MozillaZine

Full Article Attached Astounding Comments From the WSP

Thursday July 20th, 2000

The WSP (Web Standards Project) now states that it is interested in released products more than compliance, and has released one of the most astounding pieces of work I have seen come out of their office.

The WaSP, a pseudonym which speaks for the whole WSP (or at least its leaders) has written a piece taking Netscape to task for failing to produce a browser in the allotted time limit. Click "Full Article..." below to read my response. For the record, I am not an employee of Netscape.


#75 Mixed Response:

by mused <mused@firstworks.com>

Saturday July 22nd, 2000 12:40 AM

You are replying to this message

I've been waiting a long time for Mozilla too. As non-compliant browsers dominate the market, web standards become less relevant. Microsoft knows this very well and web standards organizations are feeling very threatened.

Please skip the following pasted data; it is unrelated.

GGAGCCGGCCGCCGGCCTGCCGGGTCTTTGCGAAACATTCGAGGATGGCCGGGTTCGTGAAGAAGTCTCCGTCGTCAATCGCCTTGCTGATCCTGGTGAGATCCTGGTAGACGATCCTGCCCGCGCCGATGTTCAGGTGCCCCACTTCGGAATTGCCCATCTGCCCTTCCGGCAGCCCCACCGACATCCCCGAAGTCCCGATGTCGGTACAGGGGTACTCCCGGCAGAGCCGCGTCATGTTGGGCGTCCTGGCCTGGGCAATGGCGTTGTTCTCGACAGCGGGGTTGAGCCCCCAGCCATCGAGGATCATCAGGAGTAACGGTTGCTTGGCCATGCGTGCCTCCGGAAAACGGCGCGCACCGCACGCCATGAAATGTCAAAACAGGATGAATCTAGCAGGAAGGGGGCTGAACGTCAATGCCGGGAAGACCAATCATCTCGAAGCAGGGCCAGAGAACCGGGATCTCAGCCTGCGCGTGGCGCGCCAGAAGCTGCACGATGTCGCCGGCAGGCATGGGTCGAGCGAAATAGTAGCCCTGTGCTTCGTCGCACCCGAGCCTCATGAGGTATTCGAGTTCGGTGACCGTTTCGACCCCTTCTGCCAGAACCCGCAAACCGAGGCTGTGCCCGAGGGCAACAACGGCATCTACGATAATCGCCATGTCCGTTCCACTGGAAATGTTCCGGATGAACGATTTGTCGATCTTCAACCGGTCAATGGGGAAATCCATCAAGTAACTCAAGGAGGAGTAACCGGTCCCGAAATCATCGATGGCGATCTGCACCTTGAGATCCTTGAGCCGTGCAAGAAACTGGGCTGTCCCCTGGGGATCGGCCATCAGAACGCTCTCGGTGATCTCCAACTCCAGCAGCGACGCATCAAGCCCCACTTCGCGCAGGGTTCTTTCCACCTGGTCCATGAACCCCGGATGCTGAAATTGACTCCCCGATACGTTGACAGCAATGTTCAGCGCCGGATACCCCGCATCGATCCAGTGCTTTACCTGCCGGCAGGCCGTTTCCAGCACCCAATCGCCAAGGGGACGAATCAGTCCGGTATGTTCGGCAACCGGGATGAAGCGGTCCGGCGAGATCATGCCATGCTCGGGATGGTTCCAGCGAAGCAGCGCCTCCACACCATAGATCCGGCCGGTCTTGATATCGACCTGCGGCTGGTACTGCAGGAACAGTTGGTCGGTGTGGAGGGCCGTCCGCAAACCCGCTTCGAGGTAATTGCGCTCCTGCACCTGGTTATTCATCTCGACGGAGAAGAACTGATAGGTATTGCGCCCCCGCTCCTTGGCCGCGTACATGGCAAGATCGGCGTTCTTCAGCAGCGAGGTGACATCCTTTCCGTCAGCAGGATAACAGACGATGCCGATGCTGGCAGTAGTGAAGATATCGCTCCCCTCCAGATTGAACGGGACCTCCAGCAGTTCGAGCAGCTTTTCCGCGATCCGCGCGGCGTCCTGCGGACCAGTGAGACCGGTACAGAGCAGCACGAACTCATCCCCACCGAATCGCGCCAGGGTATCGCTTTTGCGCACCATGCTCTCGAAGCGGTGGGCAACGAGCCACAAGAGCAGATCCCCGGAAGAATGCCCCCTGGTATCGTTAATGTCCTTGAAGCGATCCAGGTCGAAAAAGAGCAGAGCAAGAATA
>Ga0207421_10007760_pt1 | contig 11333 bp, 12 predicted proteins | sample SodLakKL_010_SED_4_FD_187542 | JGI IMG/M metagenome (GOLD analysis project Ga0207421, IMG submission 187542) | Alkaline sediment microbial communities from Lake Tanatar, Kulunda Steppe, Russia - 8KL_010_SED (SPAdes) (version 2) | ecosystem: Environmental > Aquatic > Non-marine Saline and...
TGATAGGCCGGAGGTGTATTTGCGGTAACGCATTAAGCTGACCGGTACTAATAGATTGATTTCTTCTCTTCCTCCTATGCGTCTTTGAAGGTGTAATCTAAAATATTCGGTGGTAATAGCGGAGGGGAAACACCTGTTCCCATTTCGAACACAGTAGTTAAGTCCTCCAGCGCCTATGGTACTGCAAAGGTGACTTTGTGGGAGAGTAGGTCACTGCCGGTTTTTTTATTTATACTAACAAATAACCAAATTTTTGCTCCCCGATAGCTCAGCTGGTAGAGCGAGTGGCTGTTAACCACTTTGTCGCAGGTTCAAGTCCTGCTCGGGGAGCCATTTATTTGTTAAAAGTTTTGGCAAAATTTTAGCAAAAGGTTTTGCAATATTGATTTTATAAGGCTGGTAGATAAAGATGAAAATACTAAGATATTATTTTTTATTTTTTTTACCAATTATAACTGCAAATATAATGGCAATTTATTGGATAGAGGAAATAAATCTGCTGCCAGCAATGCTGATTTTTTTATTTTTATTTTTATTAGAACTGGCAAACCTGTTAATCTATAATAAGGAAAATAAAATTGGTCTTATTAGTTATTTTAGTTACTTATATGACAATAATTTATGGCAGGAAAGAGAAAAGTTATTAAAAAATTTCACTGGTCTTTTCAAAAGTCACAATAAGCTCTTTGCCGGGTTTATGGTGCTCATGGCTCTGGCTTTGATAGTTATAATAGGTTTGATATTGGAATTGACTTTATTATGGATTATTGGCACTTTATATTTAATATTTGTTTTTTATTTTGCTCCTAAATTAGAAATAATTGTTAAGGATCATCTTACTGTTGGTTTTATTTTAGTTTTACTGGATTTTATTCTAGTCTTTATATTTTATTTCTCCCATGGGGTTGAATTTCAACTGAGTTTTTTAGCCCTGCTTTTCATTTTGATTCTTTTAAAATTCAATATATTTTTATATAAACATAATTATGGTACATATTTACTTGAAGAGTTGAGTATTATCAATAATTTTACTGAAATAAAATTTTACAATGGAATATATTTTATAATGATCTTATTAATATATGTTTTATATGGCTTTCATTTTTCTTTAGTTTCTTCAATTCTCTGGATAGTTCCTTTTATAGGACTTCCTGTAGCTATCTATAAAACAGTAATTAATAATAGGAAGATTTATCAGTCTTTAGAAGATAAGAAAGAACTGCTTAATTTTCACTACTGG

The WSP should not have released this particular article. It's almost comical how ignorant they are, and of so many things. The article also demostrates how poorly they stick to their vision under pressure.

But, I've been waiting for a while to hear someone say what they said. I agree in principle with some of their points.

On the other hand, Mozilla promises to be a powerful platform for both end users and developers. The project has broken a lot of good ground and will deliver on some lofty promises. It should continue along it's current path to fruition.

But, a mistake has been made. End users have wanted a fast, compliant browser to compete with IE on Windows for a long time and end users drive the browser market. Netscape needed to deliver a gecko-based Netscape 5 to meet the demand and didn't. Why not? Only they can answer that question, but it needs to be asked and answered. And everyone needs to learn from the answer.

The bottom line is that the longer it takes for Mozilla to reach prime-time, the harder it's going to be for it to attract end user attention and succeed in promoting the standards it implements. Microsoft's market share has steadily been creeping up. The reasons (though foul) are irrelevant. Netscape, the Mozilla developers and the OpenSource community at large should all learn from this incident rather than simply dismiss it.

Dave Muse <mused@firstworks.com>